PubDate: 2017-06-04T23:10:30.128868-05:
      DOI: 10.1111/anae.13938
       
  • Patient controlled analgesia: effective and cost-effective management of
           acute pain within the Emergency Department'
    • Authors: B. Doleman; J. P. Williams
      PubDate: 2017-05-27T01:10:23.678475-05:
      DOI: 10.1111/anae.13893
       
  • The cost-effectiveness of patient-controlled analgesia vs. standard care
           in patients presenting to the emergency department in pain, who are
           subsequently admitted to hospital
    • Authors: C. Pritchard; J. E. Smith, S. Creanor, R. Squire, A. Barton, J. Benger, L. Cocking, P. Ewings, M. Rockett,
      Abstract: The clinical effectiveness of patient-controlled analgesia has been demonstrated in a variety of settings. However, patient-controlled analgesia is rarely utilised in the emergency department. The aim of this study was to compare the cost-effectiveness of patient-controlled analgesia vs. standard care in participants admitted to hospital from the emergency department with pain due to traumatic injury or non-traumatic abdominal pain. Pain scores were measured hourly for 12 h using a visual analogue scale. Cost-effectiveness was measured as the additional cost per hour in moderate to severe pain avoided by using patient-controlled analgesia rather than standard care (the incremental cost-effectiveness ratio). Sampling variation was estimated using bootstrap methods and the effects of parameter uncertainty explored in a sensitivity analysis. The cost per hour in moderate or severe pain averted was estimated as £24.77 (€29.05, US$30.80) (bootstrap estimated 95%CI £8.72 to £89.17) for participants suffering pain from traumatic injuries and £15.17 (€17.79, US$18.86) (bootstrap estimate 95%CI £9.03 to £46.00) for participants with non-traumatic abdominal pain. Overall costs were higher with patient-controlled analgesia than standard care in both groups: pain from traumatic injuries incurred an additional £18.58 (€21.79 US$23.10) (95%CI £15.81 to £21.35) per 12 h; and non-traumatic abdominal pain an additional £20.18 (€23.67 US$25.09) (95%CI £19.45 to £20.84) per 12 h.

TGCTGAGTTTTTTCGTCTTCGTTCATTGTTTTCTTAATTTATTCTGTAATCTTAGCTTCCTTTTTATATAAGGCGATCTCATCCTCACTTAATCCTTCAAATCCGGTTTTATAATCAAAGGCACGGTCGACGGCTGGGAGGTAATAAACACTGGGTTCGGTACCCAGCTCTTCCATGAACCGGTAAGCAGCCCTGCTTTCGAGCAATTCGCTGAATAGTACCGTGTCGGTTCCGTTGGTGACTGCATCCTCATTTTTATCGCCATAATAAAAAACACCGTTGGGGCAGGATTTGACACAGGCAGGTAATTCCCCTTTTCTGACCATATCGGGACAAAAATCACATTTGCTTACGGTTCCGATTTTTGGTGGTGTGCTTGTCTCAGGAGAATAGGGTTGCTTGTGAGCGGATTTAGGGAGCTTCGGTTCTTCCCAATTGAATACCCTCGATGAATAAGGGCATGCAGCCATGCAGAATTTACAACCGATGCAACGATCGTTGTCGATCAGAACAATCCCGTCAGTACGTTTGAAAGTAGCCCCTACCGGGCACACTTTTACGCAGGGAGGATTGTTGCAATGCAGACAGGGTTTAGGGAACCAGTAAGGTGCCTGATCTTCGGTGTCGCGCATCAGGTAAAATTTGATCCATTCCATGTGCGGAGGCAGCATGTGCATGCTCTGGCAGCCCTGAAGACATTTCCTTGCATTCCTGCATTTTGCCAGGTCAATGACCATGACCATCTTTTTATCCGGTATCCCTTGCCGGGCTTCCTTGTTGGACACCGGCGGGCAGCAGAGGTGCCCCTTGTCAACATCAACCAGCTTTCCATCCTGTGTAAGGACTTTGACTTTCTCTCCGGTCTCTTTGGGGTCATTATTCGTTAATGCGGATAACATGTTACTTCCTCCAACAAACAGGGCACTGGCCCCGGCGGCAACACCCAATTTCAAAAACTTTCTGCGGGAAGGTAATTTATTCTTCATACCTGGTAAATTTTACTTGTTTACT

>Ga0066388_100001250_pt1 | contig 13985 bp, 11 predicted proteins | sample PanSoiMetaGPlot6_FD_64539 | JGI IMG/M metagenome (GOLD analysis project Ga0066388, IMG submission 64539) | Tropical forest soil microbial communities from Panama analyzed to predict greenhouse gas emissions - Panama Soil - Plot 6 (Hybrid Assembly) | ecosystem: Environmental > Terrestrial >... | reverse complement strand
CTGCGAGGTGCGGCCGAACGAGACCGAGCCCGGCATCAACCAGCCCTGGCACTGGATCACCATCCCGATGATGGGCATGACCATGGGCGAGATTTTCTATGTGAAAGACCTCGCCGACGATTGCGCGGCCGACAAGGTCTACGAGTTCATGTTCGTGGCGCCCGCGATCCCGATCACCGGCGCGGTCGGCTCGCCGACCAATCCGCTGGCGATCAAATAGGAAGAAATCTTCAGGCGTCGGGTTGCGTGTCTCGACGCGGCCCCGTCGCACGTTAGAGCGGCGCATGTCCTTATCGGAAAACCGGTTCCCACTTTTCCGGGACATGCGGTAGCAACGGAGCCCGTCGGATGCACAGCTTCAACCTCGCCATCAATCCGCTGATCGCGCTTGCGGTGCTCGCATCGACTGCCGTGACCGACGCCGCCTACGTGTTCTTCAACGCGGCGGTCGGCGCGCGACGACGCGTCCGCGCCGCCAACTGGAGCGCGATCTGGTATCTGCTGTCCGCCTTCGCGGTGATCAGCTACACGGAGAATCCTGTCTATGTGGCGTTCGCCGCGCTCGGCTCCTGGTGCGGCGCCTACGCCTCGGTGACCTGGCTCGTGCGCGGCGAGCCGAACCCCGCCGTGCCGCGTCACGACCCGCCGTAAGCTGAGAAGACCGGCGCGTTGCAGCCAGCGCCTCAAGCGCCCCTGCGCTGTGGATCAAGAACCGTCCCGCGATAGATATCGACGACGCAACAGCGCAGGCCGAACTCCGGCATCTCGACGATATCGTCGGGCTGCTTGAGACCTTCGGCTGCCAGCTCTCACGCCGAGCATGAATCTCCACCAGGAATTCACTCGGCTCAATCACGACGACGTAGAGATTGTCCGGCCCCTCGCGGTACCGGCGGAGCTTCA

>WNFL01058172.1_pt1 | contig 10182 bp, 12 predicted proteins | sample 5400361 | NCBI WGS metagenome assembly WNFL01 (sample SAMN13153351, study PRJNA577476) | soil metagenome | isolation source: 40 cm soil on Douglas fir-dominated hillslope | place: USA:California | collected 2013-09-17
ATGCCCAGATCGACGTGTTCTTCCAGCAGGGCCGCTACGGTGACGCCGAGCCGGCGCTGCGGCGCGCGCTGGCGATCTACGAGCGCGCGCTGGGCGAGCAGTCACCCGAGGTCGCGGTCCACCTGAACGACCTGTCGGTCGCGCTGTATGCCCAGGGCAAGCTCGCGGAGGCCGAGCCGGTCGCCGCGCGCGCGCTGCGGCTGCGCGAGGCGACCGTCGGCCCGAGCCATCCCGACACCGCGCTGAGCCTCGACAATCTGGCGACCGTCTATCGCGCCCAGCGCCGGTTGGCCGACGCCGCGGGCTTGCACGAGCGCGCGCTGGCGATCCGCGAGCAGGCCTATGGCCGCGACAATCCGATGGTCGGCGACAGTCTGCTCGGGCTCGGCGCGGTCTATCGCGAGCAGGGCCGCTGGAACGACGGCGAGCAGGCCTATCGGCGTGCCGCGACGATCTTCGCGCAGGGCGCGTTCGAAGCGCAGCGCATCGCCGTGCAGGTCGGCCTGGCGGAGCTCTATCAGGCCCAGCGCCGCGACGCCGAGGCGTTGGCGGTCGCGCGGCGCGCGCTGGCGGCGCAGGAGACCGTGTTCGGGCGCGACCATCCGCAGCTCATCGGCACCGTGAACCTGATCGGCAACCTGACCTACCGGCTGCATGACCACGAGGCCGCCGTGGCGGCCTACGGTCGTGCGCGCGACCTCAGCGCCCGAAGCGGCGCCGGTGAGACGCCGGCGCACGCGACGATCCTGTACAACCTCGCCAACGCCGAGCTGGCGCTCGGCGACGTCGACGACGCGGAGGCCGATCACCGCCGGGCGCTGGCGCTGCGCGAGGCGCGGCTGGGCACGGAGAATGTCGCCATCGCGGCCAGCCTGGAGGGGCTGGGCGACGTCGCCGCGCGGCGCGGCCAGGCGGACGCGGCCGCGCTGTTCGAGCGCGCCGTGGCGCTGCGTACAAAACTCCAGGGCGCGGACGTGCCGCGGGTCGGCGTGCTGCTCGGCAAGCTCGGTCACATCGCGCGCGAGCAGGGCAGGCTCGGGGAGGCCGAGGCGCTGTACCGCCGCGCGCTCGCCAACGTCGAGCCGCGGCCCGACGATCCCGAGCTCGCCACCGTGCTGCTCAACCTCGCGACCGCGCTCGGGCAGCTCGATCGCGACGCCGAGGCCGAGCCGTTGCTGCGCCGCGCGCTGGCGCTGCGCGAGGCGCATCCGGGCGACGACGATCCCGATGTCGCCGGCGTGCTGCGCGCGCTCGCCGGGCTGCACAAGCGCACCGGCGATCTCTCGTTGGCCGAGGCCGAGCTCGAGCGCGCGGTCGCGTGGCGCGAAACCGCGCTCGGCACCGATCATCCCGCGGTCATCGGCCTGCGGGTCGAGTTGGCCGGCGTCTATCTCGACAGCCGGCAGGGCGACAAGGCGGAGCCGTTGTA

PubDate: 2017-05-26T01:05:25.724515-05:
      DOI: 10.1111/anae.13932
       
  • What should we do when traditional research fails'
    • Authors: D. Murray
      PubDate: 2017-05-25T06:40:22.209742-05:
      DOI: 10.1111/anae.13935
       
  • The added value of cardiac index and pulse pressure variation monitoring
           to mean arterial pressure-guided volume therapy in moderate-risk abdominal
           surgery (COGUIDE): a pragmatic multicentre randomised controlled trial
    • Authors: J. Stens; J.-P. Hering, C. W. P. Hoeven, A. Boom, H. S. Traast, L. E. Garmers, S. A. Loer, C. Boer
      Abstract: There is disagreement regarding the benefits of goal-directed therapy in moderate-risk abdominal surgery. Therefore, we tested the hypothesis that the addition of non-invasive cardiac index and pulse pressure variation monitoring to mean arterial pressure-based goal-directed therapy would reduce the incidence of postoperative complications in patients having moderate-risk abdominal surgery. In this pragmatic multicentre randomised controlled trial, we randomly allocated 244 patients by envelope drawing in a 1:1 fashion, stratified per centre. All patients had mean arterial pressure, cardiac index and pulse pressure variation measured continuously. In one group, healthcare professionals were blinded to cardiac index and pulse pressure variation values and were asked to guide haemodynamic therapy only based on mean arterial pressure (control group). In the second group, cardiac index and pulse pressure variation values were displayed and kept within target ranges following a pre-defined algorithm (CI-PPV group). The primary endpoint was the incidence of postoperative complications within 30 days. One hundred and seventy-five patients were eligible for final analysis. Overall complication rates were similar (42/94 (44.7%) vs. 38/81 (46.9%) in the control and CI-PPV groups, respectively; p = 0.95). The CI-PPV group had lower mean (SD) pulse pressure variation values (9.5 (2.0)% vs. 11.9 (4.6)%; p = 0.003) and higher mean (SD) cardiac indices (2.76 (0.62) l min−1.m−2 vs. 2.53 (0.66) l min−1.m−2; p = 0.004) than the control group. In moderate-risk abdominal surgery, we observed no additional value of cardiac index and pulse pressure variation-guided haemodynamic therapy to mean arterial pressure-guided volume therapy with regard to postoperative complications.
      PubDate: 2017-05-25T06:05:29.448579-05:
      DOI: 10.1111/anae.13834
       
  • Promoting the use of peripheral nerve catheters: better catheter accuracy
           or more user-friendliness'
    • Authors: M. Fredrickson
      PubDate: 2017-05-25T05:45:21.908516-05:
      DOI: 10.1111/anae.13886
       
  • Initial placement and secondary displacement of a new suture-method
           catheter for sciatic nerve block in healthy volunteers: a randomised,
           double-blind pilot study
    • Authors: T. S. Lyngeraa; C. Rothe, C. Steen-Hansen, M. H. Madsen, C. B. Christiansen, A. M. Andreasen, L. H. Lundstrøm, K. H. W. Lange